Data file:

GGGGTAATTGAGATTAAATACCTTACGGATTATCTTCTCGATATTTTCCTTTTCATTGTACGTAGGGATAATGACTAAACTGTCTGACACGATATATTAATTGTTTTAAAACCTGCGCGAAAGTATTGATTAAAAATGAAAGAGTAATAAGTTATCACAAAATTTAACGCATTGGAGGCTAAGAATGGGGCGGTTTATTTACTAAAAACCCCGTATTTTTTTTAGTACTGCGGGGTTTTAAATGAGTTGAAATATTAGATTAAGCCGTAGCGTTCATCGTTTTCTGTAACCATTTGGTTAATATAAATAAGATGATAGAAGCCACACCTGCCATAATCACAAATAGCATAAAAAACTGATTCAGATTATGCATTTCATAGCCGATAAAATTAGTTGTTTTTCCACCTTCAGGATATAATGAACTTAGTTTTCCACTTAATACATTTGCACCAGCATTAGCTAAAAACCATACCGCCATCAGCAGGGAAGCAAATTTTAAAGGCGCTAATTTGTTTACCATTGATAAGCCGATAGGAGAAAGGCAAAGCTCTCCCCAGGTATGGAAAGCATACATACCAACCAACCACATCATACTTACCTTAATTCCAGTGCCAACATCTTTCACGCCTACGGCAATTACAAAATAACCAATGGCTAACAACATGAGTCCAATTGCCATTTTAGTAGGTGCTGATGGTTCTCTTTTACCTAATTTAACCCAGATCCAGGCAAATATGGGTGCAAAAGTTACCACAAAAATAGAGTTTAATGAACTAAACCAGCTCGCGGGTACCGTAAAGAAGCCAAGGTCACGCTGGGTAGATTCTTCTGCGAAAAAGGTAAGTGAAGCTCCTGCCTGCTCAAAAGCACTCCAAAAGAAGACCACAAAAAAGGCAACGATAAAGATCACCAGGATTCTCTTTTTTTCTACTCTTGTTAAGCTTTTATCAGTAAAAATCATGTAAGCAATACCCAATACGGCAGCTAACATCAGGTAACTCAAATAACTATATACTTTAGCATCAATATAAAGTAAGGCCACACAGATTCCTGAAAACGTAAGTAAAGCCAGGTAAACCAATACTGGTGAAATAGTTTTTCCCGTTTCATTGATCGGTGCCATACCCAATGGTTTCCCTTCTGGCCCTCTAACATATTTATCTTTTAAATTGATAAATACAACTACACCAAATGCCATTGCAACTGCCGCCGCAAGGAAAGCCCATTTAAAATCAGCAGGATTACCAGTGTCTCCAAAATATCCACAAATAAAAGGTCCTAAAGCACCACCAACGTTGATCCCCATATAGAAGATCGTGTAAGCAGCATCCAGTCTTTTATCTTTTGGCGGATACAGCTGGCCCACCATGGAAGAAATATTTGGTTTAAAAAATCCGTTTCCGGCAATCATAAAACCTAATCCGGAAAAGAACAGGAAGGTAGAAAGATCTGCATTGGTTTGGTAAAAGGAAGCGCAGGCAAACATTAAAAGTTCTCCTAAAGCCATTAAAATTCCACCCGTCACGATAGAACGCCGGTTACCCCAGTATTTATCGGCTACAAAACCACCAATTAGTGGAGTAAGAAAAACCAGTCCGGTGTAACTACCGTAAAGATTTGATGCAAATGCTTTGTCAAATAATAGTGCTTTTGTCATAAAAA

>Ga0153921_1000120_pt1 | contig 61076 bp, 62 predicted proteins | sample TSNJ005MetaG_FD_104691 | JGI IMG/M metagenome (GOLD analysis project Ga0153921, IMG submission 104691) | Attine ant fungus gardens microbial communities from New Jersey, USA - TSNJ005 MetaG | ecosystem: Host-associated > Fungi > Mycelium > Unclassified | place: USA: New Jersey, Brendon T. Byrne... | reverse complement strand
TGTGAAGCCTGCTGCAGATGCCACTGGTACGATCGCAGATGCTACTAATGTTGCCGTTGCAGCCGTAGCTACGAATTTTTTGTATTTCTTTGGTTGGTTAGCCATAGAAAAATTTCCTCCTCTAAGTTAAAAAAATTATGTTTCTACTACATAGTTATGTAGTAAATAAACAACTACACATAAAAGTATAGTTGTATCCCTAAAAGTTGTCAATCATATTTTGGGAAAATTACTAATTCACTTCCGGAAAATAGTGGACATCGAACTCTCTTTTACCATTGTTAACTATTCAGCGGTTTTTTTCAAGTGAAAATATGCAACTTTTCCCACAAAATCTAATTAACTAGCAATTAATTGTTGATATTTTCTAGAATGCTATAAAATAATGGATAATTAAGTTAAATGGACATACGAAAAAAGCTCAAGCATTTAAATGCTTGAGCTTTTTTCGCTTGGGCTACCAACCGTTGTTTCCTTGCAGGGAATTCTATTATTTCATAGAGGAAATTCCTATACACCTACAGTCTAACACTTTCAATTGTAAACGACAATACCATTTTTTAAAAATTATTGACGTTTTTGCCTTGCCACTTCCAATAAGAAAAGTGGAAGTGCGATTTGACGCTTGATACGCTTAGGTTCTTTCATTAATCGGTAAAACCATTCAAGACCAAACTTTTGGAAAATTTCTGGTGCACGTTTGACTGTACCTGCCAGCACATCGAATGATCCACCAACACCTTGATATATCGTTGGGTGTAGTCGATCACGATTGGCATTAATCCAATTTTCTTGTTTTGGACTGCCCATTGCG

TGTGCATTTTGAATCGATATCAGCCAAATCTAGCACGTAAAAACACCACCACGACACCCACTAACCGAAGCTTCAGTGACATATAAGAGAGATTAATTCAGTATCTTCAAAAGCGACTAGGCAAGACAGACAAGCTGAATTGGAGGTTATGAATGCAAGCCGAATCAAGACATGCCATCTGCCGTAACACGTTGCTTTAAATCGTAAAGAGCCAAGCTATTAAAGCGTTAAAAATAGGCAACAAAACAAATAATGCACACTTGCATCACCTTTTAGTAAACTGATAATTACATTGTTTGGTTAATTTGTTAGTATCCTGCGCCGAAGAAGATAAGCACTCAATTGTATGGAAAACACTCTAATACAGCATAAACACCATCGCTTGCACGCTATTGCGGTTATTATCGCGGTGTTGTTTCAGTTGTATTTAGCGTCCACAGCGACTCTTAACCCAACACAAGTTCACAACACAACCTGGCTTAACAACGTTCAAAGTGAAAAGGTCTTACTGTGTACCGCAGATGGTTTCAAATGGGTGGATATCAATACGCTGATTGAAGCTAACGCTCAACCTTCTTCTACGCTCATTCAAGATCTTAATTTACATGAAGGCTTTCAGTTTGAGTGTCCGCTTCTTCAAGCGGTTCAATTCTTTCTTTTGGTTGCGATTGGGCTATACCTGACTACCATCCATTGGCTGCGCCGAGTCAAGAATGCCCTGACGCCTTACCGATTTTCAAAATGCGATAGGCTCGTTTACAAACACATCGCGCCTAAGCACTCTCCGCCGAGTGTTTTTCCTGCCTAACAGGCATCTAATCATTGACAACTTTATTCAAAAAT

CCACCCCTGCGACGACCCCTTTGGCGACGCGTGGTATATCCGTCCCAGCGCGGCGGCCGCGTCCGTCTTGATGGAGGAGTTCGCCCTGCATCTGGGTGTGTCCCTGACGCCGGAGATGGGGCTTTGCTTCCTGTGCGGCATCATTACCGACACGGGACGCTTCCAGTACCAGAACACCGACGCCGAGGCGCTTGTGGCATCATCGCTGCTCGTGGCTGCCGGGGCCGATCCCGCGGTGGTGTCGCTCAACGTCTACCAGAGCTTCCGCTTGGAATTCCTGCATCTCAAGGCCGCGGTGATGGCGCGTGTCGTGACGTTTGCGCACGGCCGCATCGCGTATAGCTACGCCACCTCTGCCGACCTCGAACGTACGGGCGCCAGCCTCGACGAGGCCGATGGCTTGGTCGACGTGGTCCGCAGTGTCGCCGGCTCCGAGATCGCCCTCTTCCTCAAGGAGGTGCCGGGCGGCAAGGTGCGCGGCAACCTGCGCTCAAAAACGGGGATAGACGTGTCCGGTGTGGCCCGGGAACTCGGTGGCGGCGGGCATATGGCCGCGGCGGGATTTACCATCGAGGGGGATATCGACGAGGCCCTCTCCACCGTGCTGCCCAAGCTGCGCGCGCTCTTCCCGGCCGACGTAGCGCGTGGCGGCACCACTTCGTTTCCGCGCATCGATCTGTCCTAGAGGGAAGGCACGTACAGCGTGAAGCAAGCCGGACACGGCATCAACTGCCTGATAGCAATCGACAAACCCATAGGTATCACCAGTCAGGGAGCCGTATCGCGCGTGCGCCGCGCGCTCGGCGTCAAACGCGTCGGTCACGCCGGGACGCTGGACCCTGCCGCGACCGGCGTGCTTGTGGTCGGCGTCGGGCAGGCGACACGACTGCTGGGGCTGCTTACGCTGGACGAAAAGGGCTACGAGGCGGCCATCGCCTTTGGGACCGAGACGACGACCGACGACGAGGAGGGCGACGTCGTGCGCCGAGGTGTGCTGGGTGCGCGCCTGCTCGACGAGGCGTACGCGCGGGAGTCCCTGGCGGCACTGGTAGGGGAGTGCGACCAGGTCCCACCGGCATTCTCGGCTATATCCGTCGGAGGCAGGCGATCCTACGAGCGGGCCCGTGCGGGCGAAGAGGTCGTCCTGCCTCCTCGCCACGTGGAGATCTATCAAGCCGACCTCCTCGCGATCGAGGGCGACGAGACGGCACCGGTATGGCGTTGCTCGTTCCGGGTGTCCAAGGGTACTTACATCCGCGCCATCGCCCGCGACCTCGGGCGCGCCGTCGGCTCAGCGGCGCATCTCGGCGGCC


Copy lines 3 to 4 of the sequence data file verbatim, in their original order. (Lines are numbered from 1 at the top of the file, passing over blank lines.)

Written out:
TGTGAAGCCTGCTGCAGATGCCACTGGTACGATCGCAGATGCTACTAATGTTGCCGTTGCAGCCGTAGCTACGAATTTTTTGTATTTCTTTGGTTGGTTAGCCATAGAAAAATTTCCTCCTCTAAGTTAAAAAAATTATGTTTCTACTACATAGTTATGTAGTAAATAAACAACTACACATAAAAGTATAGTTGTATCCCTAAAAGTTGTCAATCATATTTTGGGAAAATTACTAATTCACTTCCGGAAAATAGTGGACATCGAACTCTCTTTTACCATTGTTAACTATTCAGCGGTTTTTTTCAAGTGAAAATATGCAACTTTTCCCACAAAATCTAATTAACTAGCAATTAATTGTTGATATTTTCTAGAATGCTATAAAATAATGGATAATTAAGTTAAATGGACATACGAAAAAAGCTCAAGCATTTAAATGCTTGAGCTTTTTTCGCTTGGGCTACCAACCGTTGTTTCCTTGCAGGGAATTCTATTATTTCATAGAGGAAATTCCTATACACCTACAGTCTAACACTTTCAATTGTAAACGACAATACCATTTTTTAAAAATTATTGACGTTTTTGCCTTGCCACTTCCAATAAGAAAAGTGGAAGTGCGATTTGACGCTTGATACGCTTAGGTTCTTTCATTAATCGGTAAAACCATTCAAGACCAAACTTTTGGAAAATTTCTGGTGCACGTTTGACTGTACCTGCCAGCACATCGAATGATCCACCAACACCTTGATATATCGTTGGGTGTAGTCGATCACGATTGGCATTAATCCAATTTTCTTGTTTTGGACTGCCCATTGCG

TGTGCATTTTGAATCGATATCAGCCAAATCTAGCACGTAAAAACACCACCACGACACCCACTAACCGAAGCTTCAGTGACATATAAGAGAGATTAATTCAGTATCTTCAAAAGCGACTAGGCAAGACAGACAAGCTGAATTGGAGGTTATGAATGCAAGCCGAATCAAGACATGCCATCTGCCGTAACACGTTGCTTTAAATCGTAAAGAGCCAAGCTATTAAAGCGTTAAAAATAGGCAACAAAACAAATAATGCACACTTGCATCACCTTTTAGTAAACTGATAATTACATTGTTTGGTTAATTTGTTAGTATCCTGCGCCGAAGAAGATAAGCACTCAATTGTATGGAAAACACTCTAATACAGCATAAACACCATCGCTTGCACGCTATTGCGGTTATTATCGCGGTGTTGTTTCAGTTGTATTTAGCGTCCACAGCGACTCTTAACCCAACACAAGTTCACAACACAACCTGGCTTAACAACGTTCAAAGTGAAAAGGTCTTACTGTGTACCGCAGATGGTTTCAAATGGGTGGATATCAATACGCTGATTGAAGCTAACGCTCAACCTTCTTCTACGCTCATTCAAGATCTTAATTTACATGAAGGCTTTCAGTTTGAGTGTCCGCTTCTTCAAGCGGTTCAATTCTTTCTTTTGGTTGCGATTGGGCTATACCTGACTACCATCCATTGGCTGCGCCGAGTCAAGAATGCCCTGACGCCTTACCGATTTTCAAAATGCGATAGGCTCGTTTACAAACACATCGCGCCTAAGCACTCTCCGCCGAGTGTTTTTCCTGCCTAACAGGCATCTAATCATTGACAACTTTATTCAAAAAT